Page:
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Street signs in Boston’s North End.

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The Boston area’s 10 most walkable neighborhoods, explained

These enclaves include the North End, the South End, and Beacon Hill as well as bits of Cambridge and Somerville

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Given its tight topography and thick density, it’s little surprise that the Boston area is one of the more walkable urban areas in the United States. But some neighborhoods are eminently more walkable than others.

Using data from WalkScore, we’ve run—or ambled—down the best enclaves for pedestrians, whether they’re out for a leisurely stroll or hustling to catch a bus, go to work, etc.


Beacon Hill

Greek revival townhouses along a garden with a black wrought-iron fence. Shutterstock

Beacon Hill is about one square mile of hilly (what else?) streets and promenades amid some of Boston’s most tourist-y sites, including the Massachusetts State House and the northern edges of both the Public Garden and Boston Common.

It can be a little tricky for pedestrians and bikers at some intersections, particularly just off the Charles/MGH Red Line stop. Then there are streets such as Acorn and squares such as Louisburg (pictured), and everything’s okay after that.

Chinatown-Leather District

Awnings and a big gate. Getty Images

These neighboring neighborhoods occupy about 30 square blocks on the southern edge of Boston’s downtown. The Leather District clocks in at only nine blocks.

It’s this compactness amid downtown’s general walkability that makes both Chinatown and the Leather District so easy to get around in on foot. The neighborhoods are designed—more by fate than intention—for people rather than cars.

North End

A triangular building jutting out into an intersection between two narrow streets. Getty Images/iStockphoto

If there is one Boston neighborhood designed for walking not only for getting around but for sight-seeing, it’s the North End.

Compact and largely car-unfriendly, Boston’s traditional Italian-American enclave is full of famous spots such as Paul Revere’s house and the Old North Church, never mind any number of tasty restaurants, delis, bakeries, etc.

Bay Village

Boston’s smallest official neighborhood is absurdly compact: It’s barely six square blocks carved out of the history of the city’s development.

That tininess makes Bay Village eminently walkable and bikable and altogether pleasant, with its quaint streets and historical sites such as the birthplace of Edgar Allan Poe.

Back Bay

Townhouses along a lush street, with iron fences in front of their small front yards. Getty Images/iStockphoto

Back Bay scores slightly lower than the top four neighborhoods in walkability (it gets a 96 from WalkScore), but parts of it are as pedestrian-friendly as Bay Village and the North End.

Check out the Commonwealth Avenue Mall, which runs the length of the neighborhood, and the window-shopping along Newbury Street.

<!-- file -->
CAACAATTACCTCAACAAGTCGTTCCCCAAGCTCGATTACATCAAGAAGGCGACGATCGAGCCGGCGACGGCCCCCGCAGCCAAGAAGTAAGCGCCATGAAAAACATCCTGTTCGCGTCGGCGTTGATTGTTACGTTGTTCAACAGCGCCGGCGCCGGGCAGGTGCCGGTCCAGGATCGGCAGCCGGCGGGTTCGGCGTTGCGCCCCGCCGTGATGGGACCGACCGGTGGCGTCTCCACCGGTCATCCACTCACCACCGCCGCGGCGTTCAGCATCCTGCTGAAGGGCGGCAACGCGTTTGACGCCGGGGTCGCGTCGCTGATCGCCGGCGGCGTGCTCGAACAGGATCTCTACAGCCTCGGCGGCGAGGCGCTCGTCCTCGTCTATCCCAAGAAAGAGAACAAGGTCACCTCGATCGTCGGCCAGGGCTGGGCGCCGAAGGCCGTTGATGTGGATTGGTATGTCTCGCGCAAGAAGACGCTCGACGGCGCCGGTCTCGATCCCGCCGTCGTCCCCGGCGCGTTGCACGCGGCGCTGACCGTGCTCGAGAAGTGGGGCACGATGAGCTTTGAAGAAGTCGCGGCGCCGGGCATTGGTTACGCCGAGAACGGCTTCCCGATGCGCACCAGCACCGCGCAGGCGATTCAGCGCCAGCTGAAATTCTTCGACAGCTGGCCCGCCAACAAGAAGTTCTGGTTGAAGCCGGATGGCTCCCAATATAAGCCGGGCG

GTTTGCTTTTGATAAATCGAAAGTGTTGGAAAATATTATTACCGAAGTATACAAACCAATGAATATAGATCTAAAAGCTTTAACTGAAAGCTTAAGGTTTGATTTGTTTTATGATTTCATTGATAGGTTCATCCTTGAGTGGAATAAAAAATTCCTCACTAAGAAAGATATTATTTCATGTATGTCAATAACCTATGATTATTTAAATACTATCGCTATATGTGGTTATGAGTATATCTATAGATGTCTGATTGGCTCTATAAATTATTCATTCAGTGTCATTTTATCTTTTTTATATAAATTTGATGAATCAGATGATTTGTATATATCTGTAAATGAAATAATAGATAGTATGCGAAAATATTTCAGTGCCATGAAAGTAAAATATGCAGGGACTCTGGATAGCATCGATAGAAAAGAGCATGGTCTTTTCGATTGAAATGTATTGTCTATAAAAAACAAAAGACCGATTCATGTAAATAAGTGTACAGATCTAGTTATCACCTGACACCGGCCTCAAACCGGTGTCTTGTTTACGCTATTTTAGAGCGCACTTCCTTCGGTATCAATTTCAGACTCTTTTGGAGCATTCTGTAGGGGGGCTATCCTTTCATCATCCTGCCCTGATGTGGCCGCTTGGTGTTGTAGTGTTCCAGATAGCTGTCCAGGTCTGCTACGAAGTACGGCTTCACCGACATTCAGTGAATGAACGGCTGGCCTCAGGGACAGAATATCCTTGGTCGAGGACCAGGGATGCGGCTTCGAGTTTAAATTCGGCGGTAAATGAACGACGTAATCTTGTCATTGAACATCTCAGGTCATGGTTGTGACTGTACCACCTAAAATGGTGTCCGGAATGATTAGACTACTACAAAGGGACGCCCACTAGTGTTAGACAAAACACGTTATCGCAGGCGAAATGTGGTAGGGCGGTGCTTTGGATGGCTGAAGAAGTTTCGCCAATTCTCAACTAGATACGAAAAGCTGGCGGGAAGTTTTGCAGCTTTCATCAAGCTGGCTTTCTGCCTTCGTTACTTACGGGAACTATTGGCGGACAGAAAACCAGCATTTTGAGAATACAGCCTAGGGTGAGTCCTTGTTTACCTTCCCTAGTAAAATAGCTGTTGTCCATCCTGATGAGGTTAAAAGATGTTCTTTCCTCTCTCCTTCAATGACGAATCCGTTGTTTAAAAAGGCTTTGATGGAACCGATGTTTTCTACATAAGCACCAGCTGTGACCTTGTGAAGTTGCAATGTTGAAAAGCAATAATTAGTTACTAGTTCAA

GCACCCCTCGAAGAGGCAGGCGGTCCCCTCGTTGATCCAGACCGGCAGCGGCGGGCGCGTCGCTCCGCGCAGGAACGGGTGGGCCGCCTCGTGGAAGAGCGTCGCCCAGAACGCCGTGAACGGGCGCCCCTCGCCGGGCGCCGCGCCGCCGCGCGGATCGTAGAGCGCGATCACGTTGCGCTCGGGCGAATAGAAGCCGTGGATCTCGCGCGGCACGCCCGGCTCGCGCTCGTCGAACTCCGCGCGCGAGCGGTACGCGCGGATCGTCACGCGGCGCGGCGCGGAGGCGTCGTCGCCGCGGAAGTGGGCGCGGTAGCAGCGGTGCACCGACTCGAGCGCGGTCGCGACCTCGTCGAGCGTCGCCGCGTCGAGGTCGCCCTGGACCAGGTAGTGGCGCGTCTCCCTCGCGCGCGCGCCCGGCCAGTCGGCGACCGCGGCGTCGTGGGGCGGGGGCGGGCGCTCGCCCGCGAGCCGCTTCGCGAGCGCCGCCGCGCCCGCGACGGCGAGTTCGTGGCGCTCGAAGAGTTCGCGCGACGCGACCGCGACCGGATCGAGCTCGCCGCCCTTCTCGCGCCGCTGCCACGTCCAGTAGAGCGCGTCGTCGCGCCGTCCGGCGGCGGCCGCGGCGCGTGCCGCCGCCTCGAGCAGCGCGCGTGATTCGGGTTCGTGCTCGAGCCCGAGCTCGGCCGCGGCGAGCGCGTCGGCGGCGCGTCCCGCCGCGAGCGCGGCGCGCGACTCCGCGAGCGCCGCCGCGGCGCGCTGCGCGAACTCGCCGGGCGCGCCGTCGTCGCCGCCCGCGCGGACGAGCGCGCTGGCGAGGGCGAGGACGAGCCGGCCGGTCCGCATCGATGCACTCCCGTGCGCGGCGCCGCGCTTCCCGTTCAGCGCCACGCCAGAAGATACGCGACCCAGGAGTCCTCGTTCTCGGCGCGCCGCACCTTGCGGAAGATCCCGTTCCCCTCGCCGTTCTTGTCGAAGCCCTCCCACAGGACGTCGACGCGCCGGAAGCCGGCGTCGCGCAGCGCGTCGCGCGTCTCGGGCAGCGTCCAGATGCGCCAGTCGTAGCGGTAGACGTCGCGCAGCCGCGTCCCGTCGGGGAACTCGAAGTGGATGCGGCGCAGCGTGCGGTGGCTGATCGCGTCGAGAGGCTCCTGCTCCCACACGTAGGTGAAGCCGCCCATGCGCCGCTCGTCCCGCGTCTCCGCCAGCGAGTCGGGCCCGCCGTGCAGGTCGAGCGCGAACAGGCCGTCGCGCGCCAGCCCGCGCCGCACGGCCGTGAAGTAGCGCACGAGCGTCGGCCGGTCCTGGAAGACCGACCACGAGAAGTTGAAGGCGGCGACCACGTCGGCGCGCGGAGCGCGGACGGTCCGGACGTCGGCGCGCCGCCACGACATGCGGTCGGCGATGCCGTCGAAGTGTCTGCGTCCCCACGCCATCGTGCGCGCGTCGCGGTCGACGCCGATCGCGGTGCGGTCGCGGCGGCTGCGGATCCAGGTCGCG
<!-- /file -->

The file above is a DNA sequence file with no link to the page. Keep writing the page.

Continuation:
South End

A run of rowhouses along an empty sidewalk. Shutterstock

WalkScore gives the South End a walkability score of 96—even with all the construction ongoing along the neighborhood’s northeastern and eastern edges.

It’s the South End’s lower reaches that are especially pedestrian-friendly, particularly around Blackstone and Franklin squares.

Fort Point

People walking over a bridge across a narrow channel of water, and there are buildings in the background. Getty Images/iStockphoto

The tightly clustered neighborhood just over the Fort Point Channel from the South Station area is one of Boston’s more pedestrian- and biker-friendly areas.

It’s got plenty of waterfront for strolling, and traffic is generally light. Plus there’s the Boston Children’s Museum and the Boston Fire Museum.

West End

The area sandwiched between Beacon Hill and the North End contains a large volume of parkland and plaza—try the Thoreau Path. Exercise caution in the busy area around North Station and TD Garden, though.

Harvard Square

People walking across the street. Shutterstock

Head over the Charles—maybe take the Red Line?—and you’ll soon find the most walkable neighborhood in Cambridge.

The similarly named university dominates the fast-changing area, of course, but there are plenty of parks and waterfront (and waterfront parks), too, as well as non-Harvard attractions.

Best of all, it’s a relatively quick stroll to other largely walkable Cambridge areas such as Central and Porter squares.

Davis Square

A raised circular stone in an open plaza. Shutterstock

While in Harvard Square, why not hop on the Red Line and head a couple of stops to Somerville’s most walkable neighborhood?

Davis Square has a WalkScore of 96. There is plenty of eating and shopping to be had, and Cambridge is a quick step over the nearby municipal border.

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